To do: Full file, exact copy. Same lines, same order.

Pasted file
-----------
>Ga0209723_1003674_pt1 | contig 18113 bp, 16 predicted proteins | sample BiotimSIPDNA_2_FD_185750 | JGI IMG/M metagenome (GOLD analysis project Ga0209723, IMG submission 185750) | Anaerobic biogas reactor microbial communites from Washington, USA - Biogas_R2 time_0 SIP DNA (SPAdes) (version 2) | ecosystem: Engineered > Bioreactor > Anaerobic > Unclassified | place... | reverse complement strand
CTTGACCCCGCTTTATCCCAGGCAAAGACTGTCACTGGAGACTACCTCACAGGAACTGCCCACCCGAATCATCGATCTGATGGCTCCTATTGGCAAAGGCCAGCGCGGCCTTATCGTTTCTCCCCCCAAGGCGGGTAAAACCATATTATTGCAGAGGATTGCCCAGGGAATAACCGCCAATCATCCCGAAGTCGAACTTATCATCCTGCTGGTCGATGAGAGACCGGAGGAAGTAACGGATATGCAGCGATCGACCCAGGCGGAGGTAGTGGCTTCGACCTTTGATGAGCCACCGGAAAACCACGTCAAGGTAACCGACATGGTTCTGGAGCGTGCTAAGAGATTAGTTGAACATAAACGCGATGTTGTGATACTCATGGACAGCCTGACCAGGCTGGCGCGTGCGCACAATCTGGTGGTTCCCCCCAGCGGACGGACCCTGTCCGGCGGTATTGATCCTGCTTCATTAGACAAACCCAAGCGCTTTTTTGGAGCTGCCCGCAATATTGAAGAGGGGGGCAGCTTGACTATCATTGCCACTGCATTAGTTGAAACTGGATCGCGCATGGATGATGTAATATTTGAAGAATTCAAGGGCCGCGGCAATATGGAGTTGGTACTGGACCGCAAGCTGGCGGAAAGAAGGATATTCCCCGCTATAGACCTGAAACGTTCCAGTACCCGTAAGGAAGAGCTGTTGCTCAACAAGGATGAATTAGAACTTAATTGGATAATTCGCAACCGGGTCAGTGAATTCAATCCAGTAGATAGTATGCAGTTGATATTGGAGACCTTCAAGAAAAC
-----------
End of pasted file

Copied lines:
>Ga0209723_1003674_pt1 | contig 18113 bp, 16 predicted proteins | sample BiotimSIPDNA_2_FD_185750 | JGI IMG/M metagenome (GOLD analysis project Ga0209723, IMG submission 185750) | Anaerobic biogas reactor microbial communites from Washington, USA - Biogas_R2 time_0 SIP DNA (SPAdes) (version 2) | ecosystem: Engineered > Bioreactor > Anaerobic > Unclassified | place... | reverse complement strand
CTTGACCCCGCTTTATCCCAGGCAAAGACTGTCACTGGAGACTACCTCACAGGAACTGCCCACCCGAATCATCGATCTGATGGCTCCTATTGGCAAAGGCCAGCGCGGCCTTATCGTTTCTCCCCCCAAGGCGGGTAAAACCATATTATTGCAGAGGATTGCCCAGGGAATAACCGCCAATCATCCCGAAGTCGAACTTATCATCCTGCTGGTCGATGAGAGACCGGAGGAAGTAACGGATATGCAGCGATCGACCCAGGCGGAGGTAGTGGCTTCGACCTTTGATGAGCCACCGGAAAACCACGTCAAGGTAACCGACATGGTTCTGGAGCGTGCTAAGAGATTAGTTGAACATAAACGCGATGTTGTGATACTCATGGACAGCCTGACCAGGCTGGCGCGTGCGCACAATCTGGTGGTTCCCCCCAGCGGACGGACCCTGTCCGGCGGTATTGATCCTGCTTCATTAGACAAACCCAAGCGCTTTTTTGGAGCTGCCCGCAATATTGAAGAGGGGGGCAGCTTGACTATCATTGCCACTGCATTAGTTGAAACTGGATCGCGCATGGATGATGTAATATTTGAAGAATTCAAGGGCCGCGGCAATATGGAGTTGGTACTGGACCGCAAGCTGGCGGAAAGAAGGATATTCCCCGCTATAGACCTGAAACGTTCCAGTACCCGTAAGGAAGAGCTGTTGCTCAACAAGGATGAATTAGAACTTAATTGGATAATTCGCAACCGGGTCAGTGAATTCAATCCAGTAGATAGTATGCAGTTGATATTGGAGACCTTCAAGAAAAC